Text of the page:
The top functions of the DE genes common to all time points are related to immune or inflammatory response. Figure 3 represents the temporal trend of the transcriptional changes of the immune response related genes and the corresponding clusters which were statistically significant in STEM analysis. A majority of these genes code for cytokines, transcription regulators, kinases, and transmembrane receptors. Key pro- and anti- inflammatory mediators like IL-1α, MIP-1β, RANTES, CXCL-1, IL-6 and IL-10, implicated to play a role in sepsis were up-regulated at both the early and late time points (Figure 3). This trend was not surprising, as it is recognized that both pro- and anti- inflammatory responses are regulated simultaneously from early stages of sepsis. [36]. Our earlier findings [19,20] and current results demonstrate that a small number of viable E. coli are present in peritoneal lavage fluid at 18 h. Therefore, it is not surprising that a number of molecules related to immunity and inflammation are still expressed at 18 h.

Two profiles (id 38 with 78 genes, and 14 with 18 genes) have opposing trends at early and late time points (Figure 3). Some of the immune response related genes with opposing trends of expression at early (up-regulated) and late (down-regulated) time points includes, PRKCA (protein kinase C alpha), CR2 (complement component receptor 2), and CD3G involved in T cell co-stimulation. PRKCA is important for FcγR mediated phagocytosis by macrophages [37], neutrophil chemotaxis [38], and respiratory burst in neutrophils [26]. It is interesting to note that most of the immune response genes belonged to cluster 49, a significant STEM cluster that represents the trend where most of the genes were up-regulated at 2 h and their expression began to decrease by 18 h. This pattern indicates that by 18 h the peritoneal cells exhibit the initiation of resolution of infection.

In addition to transcriptional regulators like Rel (NFκBIZ), whose role in inflammation and sepsis is well established, the list of DE immune response related genes common to all time points also has two potentially novel transcription regulators (PLAGL2 and EBF1), not previously known to be involved in sepsis (Table 2). The PLAGL2 gene product induces the expression of a pro-apoptotic protein Nip-3 which causes cellular apoptosis [39]. Compared to the early time points, the expression of PLAGL2 was higher at 18 h. Expression of the EBF1 gene (early B cell factor 1), which decreases the differentiation of mouse pro B lymphocytes [40], was up-regulated at early time points and down-regulated at 18 h. Expanding the transcription regulators analysis to all DE genes with ≤ −2 or ≥ 2-fold expression change, and an immune response related function, we identified additional potentially novel transcription regulators in sepsis. In all, 20 potentially novel transcription regulators involved in sepsis were identified (Table 2).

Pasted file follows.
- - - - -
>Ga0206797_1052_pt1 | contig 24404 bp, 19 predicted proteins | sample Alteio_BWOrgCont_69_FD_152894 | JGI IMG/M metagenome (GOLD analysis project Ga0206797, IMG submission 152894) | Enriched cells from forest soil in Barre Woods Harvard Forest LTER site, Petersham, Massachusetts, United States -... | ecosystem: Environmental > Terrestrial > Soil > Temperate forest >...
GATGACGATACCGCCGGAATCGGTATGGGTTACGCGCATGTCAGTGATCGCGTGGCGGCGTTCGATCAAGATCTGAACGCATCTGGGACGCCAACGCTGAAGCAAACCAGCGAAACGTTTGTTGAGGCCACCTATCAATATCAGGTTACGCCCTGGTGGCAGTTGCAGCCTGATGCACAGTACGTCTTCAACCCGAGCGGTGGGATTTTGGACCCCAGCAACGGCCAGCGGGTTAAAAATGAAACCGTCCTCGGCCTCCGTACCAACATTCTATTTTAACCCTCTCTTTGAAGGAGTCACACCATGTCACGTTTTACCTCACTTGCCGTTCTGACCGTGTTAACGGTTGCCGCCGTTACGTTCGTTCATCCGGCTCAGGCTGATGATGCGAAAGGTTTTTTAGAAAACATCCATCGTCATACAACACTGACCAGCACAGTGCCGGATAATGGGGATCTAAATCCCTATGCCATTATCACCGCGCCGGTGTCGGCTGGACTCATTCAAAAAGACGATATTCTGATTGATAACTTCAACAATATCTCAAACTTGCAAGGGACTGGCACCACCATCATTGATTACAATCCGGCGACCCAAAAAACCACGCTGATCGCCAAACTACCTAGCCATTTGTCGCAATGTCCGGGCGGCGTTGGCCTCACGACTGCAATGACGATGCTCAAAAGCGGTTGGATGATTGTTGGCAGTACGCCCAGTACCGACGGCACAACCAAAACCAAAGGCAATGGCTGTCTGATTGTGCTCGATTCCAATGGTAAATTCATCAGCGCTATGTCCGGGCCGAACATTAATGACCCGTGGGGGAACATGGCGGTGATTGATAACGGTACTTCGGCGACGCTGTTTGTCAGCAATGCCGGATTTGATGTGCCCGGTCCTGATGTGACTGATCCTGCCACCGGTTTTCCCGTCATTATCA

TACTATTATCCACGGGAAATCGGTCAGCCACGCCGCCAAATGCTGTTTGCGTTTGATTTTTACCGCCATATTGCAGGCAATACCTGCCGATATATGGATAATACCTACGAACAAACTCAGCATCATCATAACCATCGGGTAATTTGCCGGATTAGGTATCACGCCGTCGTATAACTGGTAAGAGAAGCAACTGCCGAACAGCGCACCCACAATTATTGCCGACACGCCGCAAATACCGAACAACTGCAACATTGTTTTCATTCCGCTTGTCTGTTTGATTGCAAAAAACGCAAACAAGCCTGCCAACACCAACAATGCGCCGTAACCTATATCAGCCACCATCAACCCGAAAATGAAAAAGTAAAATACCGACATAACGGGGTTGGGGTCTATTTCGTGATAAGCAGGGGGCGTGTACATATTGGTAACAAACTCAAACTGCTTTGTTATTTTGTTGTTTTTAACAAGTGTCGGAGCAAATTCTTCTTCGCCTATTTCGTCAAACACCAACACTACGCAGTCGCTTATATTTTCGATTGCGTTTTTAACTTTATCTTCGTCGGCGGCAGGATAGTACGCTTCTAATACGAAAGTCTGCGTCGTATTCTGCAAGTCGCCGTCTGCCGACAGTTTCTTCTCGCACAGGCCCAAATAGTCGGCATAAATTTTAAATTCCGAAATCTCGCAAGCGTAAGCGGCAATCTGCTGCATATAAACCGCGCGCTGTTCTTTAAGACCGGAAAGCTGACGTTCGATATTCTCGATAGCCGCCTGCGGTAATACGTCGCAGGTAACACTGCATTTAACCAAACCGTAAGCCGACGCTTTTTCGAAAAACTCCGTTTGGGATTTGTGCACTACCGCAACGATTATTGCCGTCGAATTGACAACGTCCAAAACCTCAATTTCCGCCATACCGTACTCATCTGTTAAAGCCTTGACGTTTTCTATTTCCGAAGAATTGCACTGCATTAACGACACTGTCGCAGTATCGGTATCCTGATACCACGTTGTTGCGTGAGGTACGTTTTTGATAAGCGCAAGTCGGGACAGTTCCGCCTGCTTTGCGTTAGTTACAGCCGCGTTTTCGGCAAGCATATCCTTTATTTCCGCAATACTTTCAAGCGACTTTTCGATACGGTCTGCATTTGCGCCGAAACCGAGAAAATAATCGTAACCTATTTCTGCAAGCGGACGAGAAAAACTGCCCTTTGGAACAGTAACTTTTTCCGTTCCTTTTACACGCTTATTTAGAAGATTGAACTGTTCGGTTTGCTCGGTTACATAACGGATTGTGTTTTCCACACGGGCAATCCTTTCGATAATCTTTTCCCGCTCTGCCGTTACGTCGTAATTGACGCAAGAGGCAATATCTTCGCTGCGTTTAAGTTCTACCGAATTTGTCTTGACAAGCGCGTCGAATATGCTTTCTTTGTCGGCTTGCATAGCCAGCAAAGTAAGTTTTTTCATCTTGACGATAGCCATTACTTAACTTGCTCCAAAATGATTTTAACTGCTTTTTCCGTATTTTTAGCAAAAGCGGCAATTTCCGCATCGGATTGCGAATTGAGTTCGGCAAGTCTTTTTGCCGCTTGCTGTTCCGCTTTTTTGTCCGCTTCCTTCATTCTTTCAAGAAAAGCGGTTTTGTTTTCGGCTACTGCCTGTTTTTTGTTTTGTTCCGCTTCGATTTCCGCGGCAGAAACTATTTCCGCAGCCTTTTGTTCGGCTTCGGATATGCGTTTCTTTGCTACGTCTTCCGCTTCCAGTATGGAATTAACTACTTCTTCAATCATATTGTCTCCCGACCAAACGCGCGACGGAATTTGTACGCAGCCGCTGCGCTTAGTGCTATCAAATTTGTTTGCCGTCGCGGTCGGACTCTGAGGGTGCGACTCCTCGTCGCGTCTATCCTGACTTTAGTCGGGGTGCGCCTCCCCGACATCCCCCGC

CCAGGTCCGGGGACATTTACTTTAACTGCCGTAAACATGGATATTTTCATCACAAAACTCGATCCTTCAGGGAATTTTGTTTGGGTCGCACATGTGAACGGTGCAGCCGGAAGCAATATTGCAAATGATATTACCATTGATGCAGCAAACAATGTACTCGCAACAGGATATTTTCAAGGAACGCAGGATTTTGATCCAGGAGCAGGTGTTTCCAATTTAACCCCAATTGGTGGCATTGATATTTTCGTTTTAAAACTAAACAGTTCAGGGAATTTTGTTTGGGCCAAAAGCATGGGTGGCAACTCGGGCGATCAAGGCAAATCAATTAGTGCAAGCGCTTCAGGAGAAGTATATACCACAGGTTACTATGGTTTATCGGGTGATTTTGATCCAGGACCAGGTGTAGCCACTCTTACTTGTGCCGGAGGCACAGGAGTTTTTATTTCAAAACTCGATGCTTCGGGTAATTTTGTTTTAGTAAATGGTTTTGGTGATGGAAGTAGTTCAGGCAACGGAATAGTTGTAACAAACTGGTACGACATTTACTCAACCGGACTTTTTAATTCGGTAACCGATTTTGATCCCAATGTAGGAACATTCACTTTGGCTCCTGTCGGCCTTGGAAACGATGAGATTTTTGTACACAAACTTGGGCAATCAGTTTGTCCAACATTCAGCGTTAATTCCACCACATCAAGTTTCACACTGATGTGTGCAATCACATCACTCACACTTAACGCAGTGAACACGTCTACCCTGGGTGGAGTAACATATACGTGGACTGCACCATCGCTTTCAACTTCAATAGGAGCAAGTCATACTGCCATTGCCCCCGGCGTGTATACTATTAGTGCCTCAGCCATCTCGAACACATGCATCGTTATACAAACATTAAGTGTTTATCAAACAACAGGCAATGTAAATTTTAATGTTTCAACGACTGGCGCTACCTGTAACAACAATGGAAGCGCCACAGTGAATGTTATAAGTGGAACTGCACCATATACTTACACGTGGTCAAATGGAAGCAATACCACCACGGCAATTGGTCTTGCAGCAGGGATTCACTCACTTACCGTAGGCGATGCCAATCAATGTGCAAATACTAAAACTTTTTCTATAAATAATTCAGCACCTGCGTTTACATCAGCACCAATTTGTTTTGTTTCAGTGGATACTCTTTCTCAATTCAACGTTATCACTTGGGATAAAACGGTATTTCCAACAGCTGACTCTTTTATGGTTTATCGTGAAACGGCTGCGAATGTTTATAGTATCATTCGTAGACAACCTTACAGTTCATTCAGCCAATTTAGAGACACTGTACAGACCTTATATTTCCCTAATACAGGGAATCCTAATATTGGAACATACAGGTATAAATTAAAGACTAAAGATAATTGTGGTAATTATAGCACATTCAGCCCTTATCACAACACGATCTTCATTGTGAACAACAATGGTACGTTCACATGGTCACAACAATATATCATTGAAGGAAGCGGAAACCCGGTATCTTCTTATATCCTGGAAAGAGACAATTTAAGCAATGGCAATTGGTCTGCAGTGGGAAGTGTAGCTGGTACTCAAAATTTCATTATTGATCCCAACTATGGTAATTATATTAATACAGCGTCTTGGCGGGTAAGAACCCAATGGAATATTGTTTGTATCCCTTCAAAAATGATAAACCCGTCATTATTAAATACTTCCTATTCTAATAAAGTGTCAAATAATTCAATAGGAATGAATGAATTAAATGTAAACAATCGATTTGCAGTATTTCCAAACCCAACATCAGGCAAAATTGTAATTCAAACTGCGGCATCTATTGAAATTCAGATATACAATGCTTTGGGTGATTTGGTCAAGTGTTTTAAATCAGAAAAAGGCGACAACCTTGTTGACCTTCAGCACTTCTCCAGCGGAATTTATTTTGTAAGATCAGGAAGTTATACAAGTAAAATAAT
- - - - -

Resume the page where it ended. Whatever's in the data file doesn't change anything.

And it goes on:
Table 2. Differential expression of potentially novel transcriptional regulators involved in sepsis in the mouse peritoneal cells at different time points

To increase confidence in the biological interpretation of our microarray data, we determined the concentrations of three cytokines and a chemokine (IL-10, IL-6, IL-1β and MIP-1β), using a multiplex kit. The overall trends in cytokine concentrations were consistent with those observed with microarray except for IL-6. IL-6 protein concentration was highest at 18 h while the gene expression was maximal at 2 h (Figure 6). However, expression was increased compared to untreated controls at 2 and 18 h.

thumbnailFigure 6. Peritoneal fluid cytokine concentrations and corresponding gene expression determined by microarrays.A) Cytokine concentrations measured by bioplex (n = 5) from the peritoneal fluid of control and naive and infected mice after 1, 2 and 18 h of intraperitoneal inoculation of 2X108 cells of E. coli ***P < 0.001, **P < 0.01, *P < 0.05. (B) Corresponding gene expression determined by microarrays in significant differentially expressed genes.

Discussion

Sepsis is the 10th leading cause of death in the United States [41], and the mortality rate has not changed substantially in many years, in spite of the use a wide range of experimental therapeutics. Biological based therapies that work well in rodent models when given before challenge have typically not worked in human sepsis patients. This could be due to ineffectiveness of administration of these drugs after sepsis is established or the complex biological response with many partially redundant mediators, causing inhibition of a single molecule to be ineffective. A better understanding of the full range of gene expression changes associated with sepsis will be necessary to understand these issues, and this was the purpose of the present study.

Sepsis is a result of a complex systemic dysregulation of inflammation that results when the host is unable to contain an infection that usually starts in a primary organ. The inflammatory response to sepsis involves two distinct phases which are not always mutually exclusive. The initial acute phase is the systemic inflammatory response, which is closely followed by the compensatory anti-inflammatory response [17]. The dysregulation of the immune response observed in sepsis is a combination of the local immune response at the primary site of infection and the systemic immune response. The site of primary infection plays a key role as it produces inflammatory molecules that modulate the systemic immune response. The cellular environment of each primary organ involved in sepsis including the immunological functional cells (e.g., the resident macrophages) is very specific also the microbial aetiology leading to the infection also differs considerably. Therefore it is expected that the local immune response in sepsis varies depending on the site of primary infection and thus it is important to evaluate the organ specific immune responses.